The last time they were seen together on the floor, they looked no closer to a pecking order than the day they arrived.

What we know is that they’re productive NBA players, capable of putting an individual tattoo on a game at a moment’s notice, skillful enough to take your breath away.

And for whatever reason, the expectations changed once the three displayed they could be dynamic on their own—a star needed to be anointed and groomed to go with the star they believed was coming their way after the season.

Management is fully behind Markkanen, but Paxson’s strong words about LaVine at the season-ending news conference illustrated how much it feels LaVine has to prove next season.

With his restricted free agency status looming, the Bulls’ initial offer will show how much they value him until and if he gets a better deal on the market.

And the fact the Bulls weren’t afraid to draft Trae Young while having a healthy debate about Collin Sexton on draft night has to show they have at least some skepticism about the future at point guard.

But stars—developing stars, acquired stars, drafted stars—have to do it on their own. No amount of promotion or prodding from management will validate their faith, if that’s the route the Bulls choose to go.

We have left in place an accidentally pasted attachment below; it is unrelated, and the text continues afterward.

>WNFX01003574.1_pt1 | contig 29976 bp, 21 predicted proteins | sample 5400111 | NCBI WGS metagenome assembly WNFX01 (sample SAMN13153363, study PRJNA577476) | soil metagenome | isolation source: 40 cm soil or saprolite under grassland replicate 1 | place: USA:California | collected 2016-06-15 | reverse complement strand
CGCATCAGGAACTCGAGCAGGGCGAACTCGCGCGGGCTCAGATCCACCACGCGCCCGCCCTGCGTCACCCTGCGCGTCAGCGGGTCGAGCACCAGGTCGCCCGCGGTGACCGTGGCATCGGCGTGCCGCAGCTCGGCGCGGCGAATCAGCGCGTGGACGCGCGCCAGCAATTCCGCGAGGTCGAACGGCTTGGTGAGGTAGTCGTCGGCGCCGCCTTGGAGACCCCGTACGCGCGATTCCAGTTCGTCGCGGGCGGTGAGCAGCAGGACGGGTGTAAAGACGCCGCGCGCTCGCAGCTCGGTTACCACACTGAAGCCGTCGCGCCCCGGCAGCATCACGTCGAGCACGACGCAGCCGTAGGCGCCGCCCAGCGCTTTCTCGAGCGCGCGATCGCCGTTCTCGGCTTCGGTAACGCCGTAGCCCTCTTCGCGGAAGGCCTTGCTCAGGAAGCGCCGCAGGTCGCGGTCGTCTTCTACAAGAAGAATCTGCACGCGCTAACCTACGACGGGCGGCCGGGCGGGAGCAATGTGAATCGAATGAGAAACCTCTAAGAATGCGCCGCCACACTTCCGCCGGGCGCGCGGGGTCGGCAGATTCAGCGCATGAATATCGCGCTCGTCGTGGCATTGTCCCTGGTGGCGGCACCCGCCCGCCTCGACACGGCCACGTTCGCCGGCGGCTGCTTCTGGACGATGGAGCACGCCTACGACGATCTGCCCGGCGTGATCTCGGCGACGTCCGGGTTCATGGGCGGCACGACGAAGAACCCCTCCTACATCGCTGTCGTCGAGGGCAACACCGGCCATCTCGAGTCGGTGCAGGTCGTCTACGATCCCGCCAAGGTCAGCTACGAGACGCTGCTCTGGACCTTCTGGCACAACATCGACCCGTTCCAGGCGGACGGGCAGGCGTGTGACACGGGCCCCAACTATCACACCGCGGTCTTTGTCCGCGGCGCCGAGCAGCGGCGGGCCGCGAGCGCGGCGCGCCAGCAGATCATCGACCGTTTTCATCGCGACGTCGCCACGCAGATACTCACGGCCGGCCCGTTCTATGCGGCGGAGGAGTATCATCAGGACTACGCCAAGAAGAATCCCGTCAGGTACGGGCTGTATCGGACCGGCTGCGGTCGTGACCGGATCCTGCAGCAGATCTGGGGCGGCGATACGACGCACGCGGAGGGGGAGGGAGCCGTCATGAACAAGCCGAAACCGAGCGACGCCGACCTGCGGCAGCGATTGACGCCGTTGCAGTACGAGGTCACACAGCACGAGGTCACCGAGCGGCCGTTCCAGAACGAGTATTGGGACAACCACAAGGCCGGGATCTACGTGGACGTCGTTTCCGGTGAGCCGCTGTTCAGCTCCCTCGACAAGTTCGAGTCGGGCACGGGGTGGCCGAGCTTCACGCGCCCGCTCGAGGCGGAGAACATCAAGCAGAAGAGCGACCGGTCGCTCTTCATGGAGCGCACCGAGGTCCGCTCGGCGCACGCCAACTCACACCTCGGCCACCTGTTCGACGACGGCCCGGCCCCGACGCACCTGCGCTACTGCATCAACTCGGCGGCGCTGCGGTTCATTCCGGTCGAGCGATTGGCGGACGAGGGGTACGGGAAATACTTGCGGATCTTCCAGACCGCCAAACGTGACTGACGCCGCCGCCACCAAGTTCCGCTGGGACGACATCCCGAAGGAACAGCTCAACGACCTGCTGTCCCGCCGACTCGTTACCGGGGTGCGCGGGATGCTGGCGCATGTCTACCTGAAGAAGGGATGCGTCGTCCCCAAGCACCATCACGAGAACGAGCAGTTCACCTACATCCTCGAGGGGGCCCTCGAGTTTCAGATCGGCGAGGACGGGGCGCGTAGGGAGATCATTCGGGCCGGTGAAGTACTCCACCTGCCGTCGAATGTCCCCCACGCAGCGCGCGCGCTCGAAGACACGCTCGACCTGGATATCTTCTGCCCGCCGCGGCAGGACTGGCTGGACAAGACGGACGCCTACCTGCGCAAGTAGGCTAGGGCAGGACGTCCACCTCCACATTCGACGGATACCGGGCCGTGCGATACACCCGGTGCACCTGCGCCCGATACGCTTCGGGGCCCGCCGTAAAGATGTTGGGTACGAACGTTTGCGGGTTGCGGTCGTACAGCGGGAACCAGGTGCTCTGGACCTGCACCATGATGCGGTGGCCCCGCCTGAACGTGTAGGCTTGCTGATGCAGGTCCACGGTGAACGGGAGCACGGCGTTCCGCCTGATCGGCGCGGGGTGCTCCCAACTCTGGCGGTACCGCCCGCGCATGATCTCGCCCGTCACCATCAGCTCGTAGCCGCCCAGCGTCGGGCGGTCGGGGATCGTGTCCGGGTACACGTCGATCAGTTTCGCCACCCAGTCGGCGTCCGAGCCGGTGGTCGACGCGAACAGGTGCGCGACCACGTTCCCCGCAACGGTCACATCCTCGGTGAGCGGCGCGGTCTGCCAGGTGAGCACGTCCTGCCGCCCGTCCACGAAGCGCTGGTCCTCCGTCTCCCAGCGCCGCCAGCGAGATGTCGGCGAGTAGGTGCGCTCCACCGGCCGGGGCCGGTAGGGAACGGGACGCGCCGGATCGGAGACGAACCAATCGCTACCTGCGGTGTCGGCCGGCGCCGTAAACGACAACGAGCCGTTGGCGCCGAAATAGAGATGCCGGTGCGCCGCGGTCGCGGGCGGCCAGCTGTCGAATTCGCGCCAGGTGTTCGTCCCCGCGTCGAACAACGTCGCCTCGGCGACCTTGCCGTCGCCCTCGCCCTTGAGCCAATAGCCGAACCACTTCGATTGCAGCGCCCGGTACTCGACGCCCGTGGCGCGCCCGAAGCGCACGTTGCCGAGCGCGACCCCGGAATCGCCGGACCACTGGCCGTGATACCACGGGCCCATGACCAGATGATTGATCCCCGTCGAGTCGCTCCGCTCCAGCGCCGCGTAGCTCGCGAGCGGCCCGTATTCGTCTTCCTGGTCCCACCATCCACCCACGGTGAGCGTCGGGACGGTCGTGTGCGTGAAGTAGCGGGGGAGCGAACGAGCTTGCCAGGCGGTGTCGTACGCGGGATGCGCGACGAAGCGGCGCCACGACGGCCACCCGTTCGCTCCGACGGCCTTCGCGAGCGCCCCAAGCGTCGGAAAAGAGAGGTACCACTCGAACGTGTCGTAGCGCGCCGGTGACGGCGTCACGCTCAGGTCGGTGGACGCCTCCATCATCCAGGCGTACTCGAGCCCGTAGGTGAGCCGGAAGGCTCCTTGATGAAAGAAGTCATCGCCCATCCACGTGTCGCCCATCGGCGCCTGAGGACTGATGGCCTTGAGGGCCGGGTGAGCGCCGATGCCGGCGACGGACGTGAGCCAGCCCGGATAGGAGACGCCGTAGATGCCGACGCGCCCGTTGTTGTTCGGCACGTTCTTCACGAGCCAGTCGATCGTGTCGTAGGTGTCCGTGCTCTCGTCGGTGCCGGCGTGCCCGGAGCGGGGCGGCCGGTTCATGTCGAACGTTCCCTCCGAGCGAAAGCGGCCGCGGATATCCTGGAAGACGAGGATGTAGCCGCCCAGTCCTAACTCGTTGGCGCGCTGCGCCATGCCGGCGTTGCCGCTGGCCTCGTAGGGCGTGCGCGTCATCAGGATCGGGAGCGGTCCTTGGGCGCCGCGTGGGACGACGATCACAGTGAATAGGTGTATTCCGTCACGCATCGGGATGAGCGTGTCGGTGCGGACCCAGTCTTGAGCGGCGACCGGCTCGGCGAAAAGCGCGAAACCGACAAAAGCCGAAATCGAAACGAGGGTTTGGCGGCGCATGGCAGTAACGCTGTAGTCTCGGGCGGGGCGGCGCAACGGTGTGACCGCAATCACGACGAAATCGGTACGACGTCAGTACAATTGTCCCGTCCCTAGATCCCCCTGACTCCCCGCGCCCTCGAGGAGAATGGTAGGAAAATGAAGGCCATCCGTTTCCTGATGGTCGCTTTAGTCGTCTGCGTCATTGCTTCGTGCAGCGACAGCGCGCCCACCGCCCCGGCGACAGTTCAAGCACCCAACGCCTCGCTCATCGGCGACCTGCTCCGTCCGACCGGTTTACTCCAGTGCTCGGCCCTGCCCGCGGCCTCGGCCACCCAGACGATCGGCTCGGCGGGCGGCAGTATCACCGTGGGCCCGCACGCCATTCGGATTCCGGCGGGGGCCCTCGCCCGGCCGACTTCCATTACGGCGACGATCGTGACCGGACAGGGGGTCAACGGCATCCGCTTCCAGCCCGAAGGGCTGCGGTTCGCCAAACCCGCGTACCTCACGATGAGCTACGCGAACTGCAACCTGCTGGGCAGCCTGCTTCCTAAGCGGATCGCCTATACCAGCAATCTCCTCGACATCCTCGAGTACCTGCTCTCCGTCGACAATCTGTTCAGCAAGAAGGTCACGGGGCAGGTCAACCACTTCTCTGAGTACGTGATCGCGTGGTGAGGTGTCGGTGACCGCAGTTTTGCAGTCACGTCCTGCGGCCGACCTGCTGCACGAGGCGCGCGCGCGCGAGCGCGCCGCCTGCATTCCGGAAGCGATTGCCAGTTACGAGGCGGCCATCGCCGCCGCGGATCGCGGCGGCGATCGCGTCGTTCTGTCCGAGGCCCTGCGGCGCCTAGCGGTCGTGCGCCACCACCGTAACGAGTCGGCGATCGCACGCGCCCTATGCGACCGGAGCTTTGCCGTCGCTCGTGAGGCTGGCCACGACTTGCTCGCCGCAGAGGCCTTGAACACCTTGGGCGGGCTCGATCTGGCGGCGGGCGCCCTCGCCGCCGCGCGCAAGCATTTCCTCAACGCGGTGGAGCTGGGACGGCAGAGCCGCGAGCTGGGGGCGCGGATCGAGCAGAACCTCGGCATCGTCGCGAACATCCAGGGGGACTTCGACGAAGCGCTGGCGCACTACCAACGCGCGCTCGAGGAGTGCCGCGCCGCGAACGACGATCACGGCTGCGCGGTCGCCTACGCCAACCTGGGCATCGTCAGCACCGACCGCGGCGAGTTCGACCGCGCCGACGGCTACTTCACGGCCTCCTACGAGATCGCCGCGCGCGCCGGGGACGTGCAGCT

This has to be a meritocracy or it won’t work and, honestly, it’s time for a reality check.

All the worry about the Bulls getting back to title contention sooner rather than later seems like folks getting ahead of themselves.

The front office has taken its share of shots from media and fans, so some questioning is earned but they’re right about one thing. Rebuilds aren’t completed in a day or 12 months.

Expecting some magic potion to arrive in the form of a top draft pick isn’t going to cure what ills this roster, and it doesn’t seem likely all the cap space will result in a free agent choosing the Bulls over the usual suspects.

However, methodical building can look like complacency if not done with a sense of urgency.

And with urgency in mind, this past season was unsatisfying to say the least—heading into the next phase with two more young pieces to develop while the first three are still in the evaluation stage.

Loyola's March Madness hero Donte Ingram will play with Bulls' Summer League team

Loyola's March Madness hero Donte Ingram will play with Bulls' Summer League team

Donte Ingram's 2018 keeps getting better and better.

The March Madness hero, who buried a game-winning 3-pointer in the first round of Loyola's win over Miami, will play on the Bulls' Summer League team.

Ingram, a Simeon Academy graduate, had himself an incredible senior season with the Ramblers, who advanced all the way to the Final Four as a No. 11 seed.

In five NCAA Tournament games Ingram averaged 7.0 points, 5.8 rebounds and 1.6 assists for the Ramblers. He also had 18 points in the MVC Conference Championship Game to secure the Ramblers' March Madness berth.

He'll join first-round draft picks Wendell Carter Jr. and Chandler Hutchison on the Las Vegas Summer League team, which will begin play early next month.